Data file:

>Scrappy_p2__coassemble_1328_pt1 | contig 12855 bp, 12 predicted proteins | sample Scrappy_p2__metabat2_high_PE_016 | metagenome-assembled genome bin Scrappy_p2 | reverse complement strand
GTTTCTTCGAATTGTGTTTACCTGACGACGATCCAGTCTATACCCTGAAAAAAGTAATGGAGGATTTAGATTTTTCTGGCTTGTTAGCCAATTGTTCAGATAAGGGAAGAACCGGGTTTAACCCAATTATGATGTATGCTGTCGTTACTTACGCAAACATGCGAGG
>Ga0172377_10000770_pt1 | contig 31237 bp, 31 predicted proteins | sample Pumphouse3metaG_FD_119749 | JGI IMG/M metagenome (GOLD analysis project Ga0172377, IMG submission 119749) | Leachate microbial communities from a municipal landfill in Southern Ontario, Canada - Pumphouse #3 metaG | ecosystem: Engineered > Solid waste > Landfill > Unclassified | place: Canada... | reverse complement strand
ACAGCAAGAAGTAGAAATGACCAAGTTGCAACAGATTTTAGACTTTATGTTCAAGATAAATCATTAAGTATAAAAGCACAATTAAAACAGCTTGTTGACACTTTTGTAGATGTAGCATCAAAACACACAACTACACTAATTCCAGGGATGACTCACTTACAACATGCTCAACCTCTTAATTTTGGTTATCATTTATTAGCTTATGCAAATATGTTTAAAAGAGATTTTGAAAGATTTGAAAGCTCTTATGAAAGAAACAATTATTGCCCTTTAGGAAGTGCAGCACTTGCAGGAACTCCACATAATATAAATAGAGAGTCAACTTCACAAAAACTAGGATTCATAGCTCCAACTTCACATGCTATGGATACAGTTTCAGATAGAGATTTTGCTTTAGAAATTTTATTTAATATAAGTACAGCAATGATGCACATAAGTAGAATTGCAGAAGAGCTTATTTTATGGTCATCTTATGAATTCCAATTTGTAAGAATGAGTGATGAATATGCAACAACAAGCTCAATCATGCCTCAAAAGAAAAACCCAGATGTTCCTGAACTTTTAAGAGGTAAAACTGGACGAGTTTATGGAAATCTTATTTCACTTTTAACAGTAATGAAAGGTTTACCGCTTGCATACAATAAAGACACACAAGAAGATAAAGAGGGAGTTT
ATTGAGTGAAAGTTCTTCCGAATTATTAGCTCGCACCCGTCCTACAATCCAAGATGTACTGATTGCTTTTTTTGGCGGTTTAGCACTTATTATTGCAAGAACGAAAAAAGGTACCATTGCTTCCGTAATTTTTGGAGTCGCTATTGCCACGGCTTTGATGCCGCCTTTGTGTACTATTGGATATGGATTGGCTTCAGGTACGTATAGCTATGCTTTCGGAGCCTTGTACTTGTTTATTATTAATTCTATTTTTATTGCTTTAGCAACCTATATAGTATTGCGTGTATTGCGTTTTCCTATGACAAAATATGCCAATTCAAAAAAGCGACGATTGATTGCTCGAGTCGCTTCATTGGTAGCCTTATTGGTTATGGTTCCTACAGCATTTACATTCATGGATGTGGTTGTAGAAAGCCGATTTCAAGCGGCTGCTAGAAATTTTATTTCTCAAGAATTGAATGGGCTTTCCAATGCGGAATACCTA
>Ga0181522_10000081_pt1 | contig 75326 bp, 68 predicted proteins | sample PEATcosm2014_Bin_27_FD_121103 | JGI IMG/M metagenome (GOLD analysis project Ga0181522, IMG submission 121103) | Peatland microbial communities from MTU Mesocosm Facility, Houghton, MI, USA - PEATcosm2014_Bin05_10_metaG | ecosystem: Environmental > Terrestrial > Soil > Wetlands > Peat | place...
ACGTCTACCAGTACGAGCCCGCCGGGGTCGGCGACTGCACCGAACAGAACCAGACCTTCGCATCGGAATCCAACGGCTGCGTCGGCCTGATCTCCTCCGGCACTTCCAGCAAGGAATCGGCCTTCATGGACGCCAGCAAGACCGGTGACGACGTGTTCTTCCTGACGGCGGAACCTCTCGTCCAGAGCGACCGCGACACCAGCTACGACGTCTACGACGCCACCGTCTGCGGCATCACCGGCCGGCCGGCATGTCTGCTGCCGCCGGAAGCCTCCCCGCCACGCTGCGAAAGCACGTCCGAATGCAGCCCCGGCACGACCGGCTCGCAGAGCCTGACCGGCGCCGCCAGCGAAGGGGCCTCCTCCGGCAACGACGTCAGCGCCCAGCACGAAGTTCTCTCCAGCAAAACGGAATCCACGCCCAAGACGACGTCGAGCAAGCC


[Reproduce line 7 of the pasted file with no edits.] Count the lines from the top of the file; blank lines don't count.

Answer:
ACGTCTACCAGTACGAGCCCGCCGGGGTCGGCGACTGCACCGAACAGAACCAGACCTTCGCATCGGAATCCAACGGCTGCGTCGGCCTGATCTCCTCCGGCACTTCCAGCAAGGAATCGGCCTTCATGGACGCCAGCAAGACCGGTGACGACGTGTTCTTCCTGACGGCGGAACCTCTCGTCCAGAGCGACCGCGACACCAGCTACGACGTCTACGACGCCACCGTCTGCGGCATCACCGGCCGGCCGGCATGTCTGCTGCCGCCGGAAGCCTCCCCGCCACGCTGCGAAAGCACGTCCGAATGCAGCCCCGGCACGACCGGCTCGCAGAGCCTGACCGGCGCCGCCAGCGAAGGGGCCTCCTCCGGCAACGACGTCAGCGCCCAGCACGAAGTTCTCTCCAGCAAAACGGAATCCACGCCCAAGACGACGTCGAGCAAGCC